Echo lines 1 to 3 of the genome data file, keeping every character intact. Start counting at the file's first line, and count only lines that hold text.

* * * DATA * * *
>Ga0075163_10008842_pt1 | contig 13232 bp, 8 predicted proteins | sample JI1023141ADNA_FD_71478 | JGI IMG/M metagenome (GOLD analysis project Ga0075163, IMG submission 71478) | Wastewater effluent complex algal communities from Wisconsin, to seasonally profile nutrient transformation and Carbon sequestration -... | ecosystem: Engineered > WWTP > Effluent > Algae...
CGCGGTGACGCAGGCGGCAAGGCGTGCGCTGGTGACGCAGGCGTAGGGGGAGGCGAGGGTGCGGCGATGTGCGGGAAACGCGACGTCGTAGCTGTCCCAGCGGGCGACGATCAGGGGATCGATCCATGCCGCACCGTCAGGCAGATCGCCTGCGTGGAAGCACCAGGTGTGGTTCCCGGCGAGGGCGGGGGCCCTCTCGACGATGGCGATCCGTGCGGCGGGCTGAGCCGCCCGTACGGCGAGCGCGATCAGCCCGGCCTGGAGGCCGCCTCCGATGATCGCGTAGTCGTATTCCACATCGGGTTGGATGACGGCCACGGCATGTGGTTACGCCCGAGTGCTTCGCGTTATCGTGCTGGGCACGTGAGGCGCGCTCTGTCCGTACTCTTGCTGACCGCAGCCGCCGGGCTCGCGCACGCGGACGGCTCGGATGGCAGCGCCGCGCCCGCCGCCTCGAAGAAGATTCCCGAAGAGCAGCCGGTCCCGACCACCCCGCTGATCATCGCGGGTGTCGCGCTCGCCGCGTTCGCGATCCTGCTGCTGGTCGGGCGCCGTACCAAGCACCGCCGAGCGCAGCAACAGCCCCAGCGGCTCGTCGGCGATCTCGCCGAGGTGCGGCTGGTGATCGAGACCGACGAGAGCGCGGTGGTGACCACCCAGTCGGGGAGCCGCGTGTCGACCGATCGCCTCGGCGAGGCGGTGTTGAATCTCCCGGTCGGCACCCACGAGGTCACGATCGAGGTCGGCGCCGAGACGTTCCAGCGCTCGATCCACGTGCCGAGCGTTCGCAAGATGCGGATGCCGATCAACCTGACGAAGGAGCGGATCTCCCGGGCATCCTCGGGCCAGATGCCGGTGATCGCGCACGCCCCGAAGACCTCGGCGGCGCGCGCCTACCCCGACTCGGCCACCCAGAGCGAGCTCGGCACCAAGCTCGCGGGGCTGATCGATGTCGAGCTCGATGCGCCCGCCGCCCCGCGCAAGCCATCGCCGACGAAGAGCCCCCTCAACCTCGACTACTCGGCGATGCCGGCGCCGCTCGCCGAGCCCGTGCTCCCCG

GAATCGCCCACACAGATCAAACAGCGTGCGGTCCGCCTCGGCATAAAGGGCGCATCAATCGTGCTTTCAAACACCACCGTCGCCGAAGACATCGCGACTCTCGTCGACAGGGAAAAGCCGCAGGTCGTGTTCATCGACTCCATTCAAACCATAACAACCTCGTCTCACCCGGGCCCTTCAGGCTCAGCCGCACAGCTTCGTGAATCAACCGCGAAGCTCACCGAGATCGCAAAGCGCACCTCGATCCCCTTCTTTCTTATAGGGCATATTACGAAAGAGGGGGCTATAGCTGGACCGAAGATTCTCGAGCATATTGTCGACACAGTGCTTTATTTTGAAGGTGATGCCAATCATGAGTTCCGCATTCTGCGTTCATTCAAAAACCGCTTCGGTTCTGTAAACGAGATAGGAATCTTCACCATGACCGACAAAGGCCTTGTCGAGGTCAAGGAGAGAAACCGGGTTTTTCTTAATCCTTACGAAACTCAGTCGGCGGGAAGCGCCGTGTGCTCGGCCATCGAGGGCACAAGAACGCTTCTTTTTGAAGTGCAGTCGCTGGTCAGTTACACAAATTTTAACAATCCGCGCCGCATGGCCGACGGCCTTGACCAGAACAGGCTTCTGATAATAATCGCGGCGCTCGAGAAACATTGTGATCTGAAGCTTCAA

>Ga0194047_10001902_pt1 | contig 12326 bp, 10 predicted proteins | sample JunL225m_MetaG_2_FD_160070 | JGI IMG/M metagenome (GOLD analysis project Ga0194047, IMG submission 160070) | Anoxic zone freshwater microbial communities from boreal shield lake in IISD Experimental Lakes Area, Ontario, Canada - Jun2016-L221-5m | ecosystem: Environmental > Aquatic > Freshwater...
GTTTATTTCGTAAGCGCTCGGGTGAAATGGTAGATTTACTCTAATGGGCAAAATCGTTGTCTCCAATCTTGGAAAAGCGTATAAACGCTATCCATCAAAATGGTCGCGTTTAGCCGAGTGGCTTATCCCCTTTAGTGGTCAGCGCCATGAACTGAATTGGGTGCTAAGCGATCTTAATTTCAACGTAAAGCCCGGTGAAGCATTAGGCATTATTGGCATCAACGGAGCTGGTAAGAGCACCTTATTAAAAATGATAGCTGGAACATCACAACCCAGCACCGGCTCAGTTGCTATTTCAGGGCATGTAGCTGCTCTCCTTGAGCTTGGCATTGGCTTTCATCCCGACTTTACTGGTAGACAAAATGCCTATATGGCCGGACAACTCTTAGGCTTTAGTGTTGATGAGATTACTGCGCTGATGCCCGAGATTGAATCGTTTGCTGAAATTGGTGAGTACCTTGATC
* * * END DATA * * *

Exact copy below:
>Ga0075163_10008842_pt1 | contig 13232 bp, 8 predicted proteins | sample JI1023141ADNA_FD_71478 | JGI IMG/M metagenome (GOLD analysis project Ga0075163, IMG submission 71478) | Wastewater effluent complex algal communities from Wisconsin, to seasonally profile nutrient transformation and Carbon sequestration -... | ecosystem: Engineered > WWTP > Effluent > Algae...
CGCGGTGACGCAGGCGGCAAGGCGTGCGCTGGTGACGCAGGCGTAGGGGGAGGCGAGGGTGCGGCGATGTGCGGGAAACGCGACGTCGTAGCTGTCCCAGCGGGCGACGATCAGGGGATCGATCCATGCCGCACCGTCAGGCAGATCGCCTGCGTGGAAGCACCAGGTGTGGTTCCCGGCGAGGGCGGGGGCCCTCTCGACGATGGCGATCCGTGCGGCGGGCTGAGCCGCCCGTACGGCGAGCGCGATCAGCCCGGCCTGGAGGCCGCCTCCGATGATCGCGTAGTCGTATTCCACATCGGGTTGGATGACGGCCACGGCATGTGGTTACGCCCGAGTGCTTCGCGTTATCGTGCTGGGCACGTGAGGCGCGCTCTGTCCGTACTCTTGCTGACCGCAGCCGCCGGGCTCGCGCACGCGGACGGCTCGGATGGCAGCGCCGCGCCCGCCGCCTCGAAGAAGATTCCCGAAGAGCAGCCGGTCCCGACCACCCCGCTGATCATCGCGGGTGTCGCGCTCGCCGCGTTCGCGATCCTGCTGCTGGTCGGGCGCCGTACCAAGCACCGCCGAGCGCAGCAACAGCCCCAGCGGCTCGTCGGCGATCTCGCCGAGGTGCGGCTGGTGATCGAGACCGACGAGAGCGCGGTGGTGACCACCCAGTCGGGGAGCCGCGTGTCGACCGATCGCCTCGGCGAGGCGGTGTTGAATCTCCCGGTCGGCACCCACGAGGTCACGATCGAGGTCGGCGCCGAGACGTTCCAGCGCTCGATCCACGTGCCGAGCGTTCGCAAGATGCGGATGCCGATCAACCTGACGAAGGAGCGGATCTCCCGGGCATCCTCGGGCCAGATGCCGGTGATCGCGCACGCCCCGAAGACCTCGGCGGCGCGCGCCTACCCCGACTCGGCCACCCAGAGCGAGCTCGGCACCAAGCTCGCGGGGCTGATCGATGTCGAGCTCGATGCGCCCGCCGCCCCGCGCAAGCCATCGCCGACGAAGAGCCCCCTCAACCTCGACTACTCGGCGATGCCGGCGCCGCTCGCCGAGCCCGTGCTCCCCG

GAATCGCCCACACAGATCAAACAGCGTGCGGTCCGCCTCGGCATAAAGGGCGCATCAATCGTGCTTTCAAACACCACCGTCGCCGAAGACATCGCGACTCTCGTCGACAGGGAAAAGCCGCAGGTCGTGTTCATCGACTCCATTCAAACCATAACAACCTCGTCTCACCCGGGCCCTTCAGGCTCAGCCGCACAGCTTCGTGAATCAACCGCGAAGCTCACCGAGATCGCAAAGCGCACCTCGATCCCCTTCTTTCTTATAGGGCATATTACGAAAGAGGGGGCTATAGCTGGACCGAAGATTCTCGAGCATATTGTCGACACAGTGCTTTATTTTGAAGGTGATGCCAATCATGAGTTCCGCATTCTGCGTTCATTCAAAAACCGCTTCGGTTCTGTAAACGAGATAGGAATCTTCACCATGACCGACAAAGGCCTTGTCGAGGTCAAGGAGAGAAACCGGGTTTTTCTTAATCCTTACGAAACTCAGTCGGCGGGAAGCGCCGTGTGCTCGGCCATCGAGGGCACAAGAACGCTTCTTTTTGAAGTGCAGTCGCTGGTCAGTTACACAAATTTTAACAATCCGCGCCGCATGGCCGACGGCCTTGACCAGAACAGGCTTCTGATAATAATCGCGGCGCTCGAGAAACATTGTGATCTGAAGCTTCAA